Well, it's a done deal. I am now officially a senior student gettin' my learn on :P. The first day was both exciting, strange, and depressing all at once. Depressing because the now graduating seniors had to come by the school today to transfer over their cases to us before 8 AM, then proceeded to drink in the parking lot, while cheering/taunting myself and other classmates as we approached the school. Never once have I felt such a strong sense of jealously in my entire life. Strange because it's odd to now see myself and my classmates wearing the navy blue clinician's jackets and running around like crazy people instead of it being a mere aspiration. Exciting, of course, because this is why I came to school and how 90% of what is learned/retained happens this year.
My first block is in "lab services" which, thankfully, is a good transition block into 4th year because it is one of the more laid-back services in the school. Because the pathologists, bacteriologists, parasitologists, etc never directly deal with clients, we don't have to abide by a true professional dress code (which is nice for me since I despise wearing ties :P). Each day consists of reviewing concepts and techniques from classes such as bacteriology, toxicology, virology, parasitology, clinical pathology etc all morning; then the afternoons consist of performing necropsies on deceased animals. Today, we spent the entire morning looking at fine-needle aspirate cytologies (where you just stick a needle into a lump, shoot the contents onto a slide and look at it under a microscope) and reviewing how to differentiate normal tissue from an inflammatory process or even cancer. We even talked about how to identify certain types of cancer with this diagnostic tool. Personally, I am very thankful for this since almost all classes thus far have talked about how to read and diagnose biopsies, which your general practicioner never does and just sends off to a lab. Fine needle aspirates however are easy, cheap and readily done in private practice.
This afternoon however was when things got really interesting as I performed my very first necropsy. It was done on a 9-day old Thoroughbred foal who, most likely, died of failure of passive transfer. In all mammals, a neonate acquires some immunity from its mother to keep it protected for the first few weeks of life until its own immune system develops and begins to function. In humans, dogs and cats this is done while still a fetus inside the mother. In cattle, horses, sheep, goats etc however, this occurs through ingestion of antibodies in the milk. Unfortunately, these antibodies in the milk are only present for the first few days of the animal's life so, if for any reason the animal does not nurse, it is left without an immune system for a few weeks. This foal in particular had a severe infection that made it's way into the bloodstream (which is real bad news), and resulted in some severe lesions around its lungs, in its stomach, and in its intestines. I had to think to myself, "Now this is how you start a senior year" as I was hacking away inside the chest cavity. I say this in jest because this was a very disgusting process. There were a few gallons of fluid inside its chest that I just had to slosh around in while removing the lungs and heart (both of which needed to be removed for microscopic examination). Not all animals have such distinct lesions so while of couse it was bad for the horse, it was good for us since it helped us reach a diagnosis.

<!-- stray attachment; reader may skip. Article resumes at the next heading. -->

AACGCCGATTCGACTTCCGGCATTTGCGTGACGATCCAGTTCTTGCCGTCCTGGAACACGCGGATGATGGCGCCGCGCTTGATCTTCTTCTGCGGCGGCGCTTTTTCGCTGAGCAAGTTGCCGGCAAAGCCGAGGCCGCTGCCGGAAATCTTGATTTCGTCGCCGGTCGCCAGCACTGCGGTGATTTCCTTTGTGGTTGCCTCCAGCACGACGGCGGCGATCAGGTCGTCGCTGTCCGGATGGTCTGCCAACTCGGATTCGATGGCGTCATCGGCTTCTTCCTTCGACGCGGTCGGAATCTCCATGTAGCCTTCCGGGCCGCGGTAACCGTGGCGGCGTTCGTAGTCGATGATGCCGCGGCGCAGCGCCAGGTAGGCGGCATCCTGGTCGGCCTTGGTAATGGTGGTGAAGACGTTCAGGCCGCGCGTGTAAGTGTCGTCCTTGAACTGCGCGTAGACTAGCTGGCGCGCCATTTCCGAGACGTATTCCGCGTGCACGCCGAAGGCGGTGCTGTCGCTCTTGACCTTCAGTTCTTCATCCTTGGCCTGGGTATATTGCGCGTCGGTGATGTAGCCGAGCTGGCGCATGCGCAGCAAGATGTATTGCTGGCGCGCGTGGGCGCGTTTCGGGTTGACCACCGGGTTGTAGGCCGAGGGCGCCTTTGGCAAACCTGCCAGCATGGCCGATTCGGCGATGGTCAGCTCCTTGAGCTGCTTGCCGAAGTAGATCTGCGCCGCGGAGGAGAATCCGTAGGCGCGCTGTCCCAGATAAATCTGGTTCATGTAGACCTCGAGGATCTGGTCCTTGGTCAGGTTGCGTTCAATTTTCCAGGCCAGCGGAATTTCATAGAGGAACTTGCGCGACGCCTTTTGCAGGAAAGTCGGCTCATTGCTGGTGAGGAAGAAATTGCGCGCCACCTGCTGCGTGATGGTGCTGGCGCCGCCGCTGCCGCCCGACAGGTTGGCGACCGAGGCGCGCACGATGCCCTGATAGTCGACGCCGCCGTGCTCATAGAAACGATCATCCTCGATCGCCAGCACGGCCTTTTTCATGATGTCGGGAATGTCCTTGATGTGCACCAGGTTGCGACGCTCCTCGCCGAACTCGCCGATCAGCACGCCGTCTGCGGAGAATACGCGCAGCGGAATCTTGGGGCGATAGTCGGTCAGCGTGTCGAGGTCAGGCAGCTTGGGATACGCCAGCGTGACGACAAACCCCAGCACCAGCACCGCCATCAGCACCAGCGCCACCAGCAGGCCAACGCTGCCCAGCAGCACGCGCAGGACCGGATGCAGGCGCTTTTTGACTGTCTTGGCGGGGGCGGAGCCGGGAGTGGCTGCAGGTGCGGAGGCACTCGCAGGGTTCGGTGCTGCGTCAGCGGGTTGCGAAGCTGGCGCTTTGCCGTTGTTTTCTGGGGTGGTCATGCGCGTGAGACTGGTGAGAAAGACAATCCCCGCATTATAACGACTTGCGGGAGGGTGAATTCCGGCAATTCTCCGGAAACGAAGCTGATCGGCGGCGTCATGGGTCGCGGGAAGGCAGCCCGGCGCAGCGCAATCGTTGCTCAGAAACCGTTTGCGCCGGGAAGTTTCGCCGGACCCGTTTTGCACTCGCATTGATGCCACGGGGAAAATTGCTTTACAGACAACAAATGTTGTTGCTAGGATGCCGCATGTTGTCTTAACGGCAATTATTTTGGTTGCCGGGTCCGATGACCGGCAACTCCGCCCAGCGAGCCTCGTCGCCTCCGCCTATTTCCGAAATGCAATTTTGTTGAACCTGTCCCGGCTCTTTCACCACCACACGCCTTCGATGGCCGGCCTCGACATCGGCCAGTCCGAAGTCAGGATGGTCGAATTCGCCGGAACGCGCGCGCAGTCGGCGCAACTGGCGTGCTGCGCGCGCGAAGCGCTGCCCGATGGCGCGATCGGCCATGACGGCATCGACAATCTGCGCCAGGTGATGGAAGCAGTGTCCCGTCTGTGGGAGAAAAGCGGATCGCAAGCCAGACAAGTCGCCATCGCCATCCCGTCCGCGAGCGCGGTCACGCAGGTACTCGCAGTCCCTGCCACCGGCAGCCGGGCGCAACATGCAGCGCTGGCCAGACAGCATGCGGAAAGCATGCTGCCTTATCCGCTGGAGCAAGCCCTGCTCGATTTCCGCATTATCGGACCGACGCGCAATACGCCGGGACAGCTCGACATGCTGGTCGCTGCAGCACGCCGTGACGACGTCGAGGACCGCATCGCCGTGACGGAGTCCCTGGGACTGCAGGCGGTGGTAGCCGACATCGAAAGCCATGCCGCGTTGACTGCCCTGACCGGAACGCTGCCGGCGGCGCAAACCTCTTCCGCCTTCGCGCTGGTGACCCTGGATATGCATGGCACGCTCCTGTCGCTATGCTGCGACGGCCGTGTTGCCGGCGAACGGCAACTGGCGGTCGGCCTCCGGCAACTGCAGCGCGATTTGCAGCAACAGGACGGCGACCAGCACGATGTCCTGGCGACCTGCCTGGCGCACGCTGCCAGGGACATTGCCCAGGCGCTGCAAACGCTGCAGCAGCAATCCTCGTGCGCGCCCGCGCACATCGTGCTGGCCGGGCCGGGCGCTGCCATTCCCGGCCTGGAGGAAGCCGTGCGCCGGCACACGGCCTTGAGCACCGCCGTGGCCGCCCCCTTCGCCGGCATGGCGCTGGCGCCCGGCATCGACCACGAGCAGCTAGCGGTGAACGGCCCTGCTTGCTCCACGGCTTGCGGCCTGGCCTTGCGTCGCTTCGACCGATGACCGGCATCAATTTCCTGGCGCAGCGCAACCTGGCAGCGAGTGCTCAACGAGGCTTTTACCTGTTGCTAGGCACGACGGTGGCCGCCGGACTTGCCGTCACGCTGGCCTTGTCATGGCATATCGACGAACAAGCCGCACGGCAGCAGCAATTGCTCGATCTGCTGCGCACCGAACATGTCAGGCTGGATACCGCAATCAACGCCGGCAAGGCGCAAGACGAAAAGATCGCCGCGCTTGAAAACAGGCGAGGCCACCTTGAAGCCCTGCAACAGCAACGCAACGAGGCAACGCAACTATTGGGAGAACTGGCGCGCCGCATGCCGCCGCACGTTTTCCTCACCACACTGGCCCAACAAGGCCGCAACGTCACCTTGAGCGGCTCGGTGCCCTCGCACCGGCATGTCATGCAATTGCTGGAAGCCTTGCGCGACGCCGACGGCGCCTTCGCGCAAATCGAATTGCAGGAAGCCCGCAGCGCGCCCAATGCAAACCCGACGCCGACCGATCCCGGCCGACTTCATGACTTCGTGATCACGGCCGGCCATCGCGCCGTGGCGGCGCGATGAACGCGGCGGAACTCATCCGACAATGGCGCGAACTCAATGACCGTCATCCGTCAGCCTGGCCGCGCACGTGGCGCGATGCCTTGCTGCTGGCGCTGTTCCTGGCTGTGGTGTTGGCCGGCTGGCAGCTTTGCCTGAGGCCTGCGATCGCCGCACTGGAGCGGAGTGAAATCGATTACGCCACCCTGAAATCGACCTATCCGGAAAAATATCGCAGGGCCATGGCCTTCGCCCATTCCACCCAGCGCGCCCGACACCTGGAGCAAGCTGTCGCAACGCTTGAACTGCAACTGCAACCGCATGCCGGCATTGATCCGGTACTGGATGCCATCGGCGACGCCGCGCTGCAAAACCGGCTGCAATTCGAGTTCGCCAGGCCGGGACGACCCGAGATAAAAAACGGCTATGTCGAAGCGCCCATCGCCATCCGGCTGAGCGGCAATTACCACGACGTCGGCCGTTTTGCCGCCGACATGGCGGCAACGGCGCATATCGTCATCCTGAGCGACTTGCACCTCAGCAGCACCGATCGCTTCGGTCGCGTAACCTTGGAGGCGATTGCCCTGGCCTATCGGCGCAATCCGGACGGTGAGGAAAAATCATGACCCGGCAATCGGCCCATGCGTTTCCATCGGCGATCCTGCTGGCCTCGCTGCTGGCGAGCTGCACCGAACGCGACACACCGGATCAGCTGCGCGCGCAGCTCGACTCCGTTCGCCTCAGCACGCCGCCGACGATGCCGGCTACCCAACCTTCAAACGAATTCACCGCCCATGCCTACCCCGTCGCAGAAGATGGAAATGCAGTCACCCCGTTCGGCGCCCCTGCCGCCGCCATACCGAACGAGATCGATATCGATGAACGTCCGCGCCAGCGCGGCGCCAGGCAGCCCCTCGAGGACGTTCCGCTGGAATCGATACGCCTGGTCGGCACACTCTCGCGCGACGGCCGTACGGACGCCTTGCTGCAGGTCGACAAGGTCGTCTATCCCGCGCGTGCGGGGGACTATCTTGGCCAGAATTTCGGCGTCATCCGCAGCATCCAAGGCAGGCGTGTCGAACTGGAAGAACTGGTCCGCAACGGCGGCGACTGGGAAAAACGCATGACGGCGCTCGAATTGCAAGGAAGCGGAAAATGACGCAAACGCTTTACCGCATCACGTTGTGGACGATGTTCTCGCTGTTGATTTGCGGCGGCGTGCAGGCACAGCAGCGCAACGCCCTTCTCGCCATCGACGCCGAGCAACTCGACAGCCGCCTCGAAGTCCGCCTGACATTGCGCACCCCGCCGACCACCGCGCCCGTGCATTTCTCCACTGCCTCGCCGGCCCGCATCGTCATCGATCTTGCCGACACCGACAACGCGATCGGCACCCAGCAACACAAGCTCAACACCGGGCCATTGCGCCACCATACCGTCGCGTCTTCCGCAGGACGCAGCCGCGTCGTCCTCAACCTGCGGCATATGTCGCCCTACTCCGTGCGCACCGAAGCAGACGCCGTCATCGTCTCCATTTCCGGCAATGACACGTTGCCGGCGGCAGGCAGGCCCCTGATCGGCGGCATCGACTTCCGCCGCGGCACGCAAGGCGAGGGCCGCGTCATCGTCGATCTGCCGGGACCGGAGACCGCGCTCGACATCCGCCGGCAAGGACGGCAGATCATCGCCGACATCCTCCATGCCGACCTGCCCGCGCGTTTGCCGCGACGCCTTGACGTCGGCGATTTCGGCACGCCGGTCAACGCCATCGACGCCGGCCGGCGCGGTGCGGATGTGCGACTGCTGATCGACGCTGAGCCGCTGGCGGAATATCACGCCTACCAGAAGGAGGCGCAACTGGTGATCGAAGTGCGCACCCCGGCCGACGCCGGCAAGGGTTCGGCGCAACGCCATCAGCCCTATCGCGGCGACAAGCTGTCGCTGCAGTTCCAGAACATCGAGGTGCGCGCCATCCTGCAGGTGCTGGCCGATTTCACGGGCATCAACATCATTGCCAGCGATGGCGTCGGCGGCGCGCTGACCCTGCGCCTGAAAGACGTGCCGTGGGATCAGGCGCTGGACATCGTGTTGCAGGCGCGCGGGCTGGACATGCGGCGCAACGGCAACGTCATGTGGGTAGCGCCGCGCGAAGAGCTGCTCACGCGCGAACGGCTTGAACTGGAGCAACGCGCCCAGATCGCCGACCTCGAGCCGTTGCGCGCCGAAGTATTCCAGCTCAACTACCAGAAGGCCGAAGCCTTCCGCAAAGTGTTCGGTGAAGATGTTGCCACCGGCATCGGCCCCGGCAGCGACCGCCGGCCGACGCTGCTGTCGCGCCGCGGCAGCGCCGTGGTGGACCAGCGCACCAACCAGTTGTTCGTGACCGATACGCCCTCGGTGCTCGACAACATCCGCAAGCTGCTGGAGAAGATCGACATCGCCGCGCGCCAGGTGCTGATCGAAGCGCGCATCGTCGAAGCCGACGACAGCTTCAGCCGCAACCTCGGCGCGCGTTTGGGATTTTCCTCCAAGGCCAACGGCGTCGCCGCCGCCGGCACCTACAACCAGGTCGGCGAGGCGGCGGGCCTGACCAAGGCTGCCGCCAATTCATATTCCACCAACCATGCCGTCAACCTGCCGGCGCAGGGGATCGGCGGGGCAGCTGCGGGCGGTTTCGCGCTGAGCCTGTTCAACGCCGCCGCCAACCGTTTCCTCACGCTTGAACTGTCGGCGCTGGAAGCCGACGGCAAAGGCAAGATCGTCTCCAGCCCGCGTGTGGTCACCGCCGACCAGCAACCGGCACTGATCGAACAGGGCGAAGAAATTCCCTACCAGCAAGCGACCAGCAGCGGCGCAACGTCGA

I apologize for the gross details; they won't really continue after this block is over....hell, I'll probably get too grossed out talking about them. Needless to say, I'll probably become a vegetarian until this block is over. :)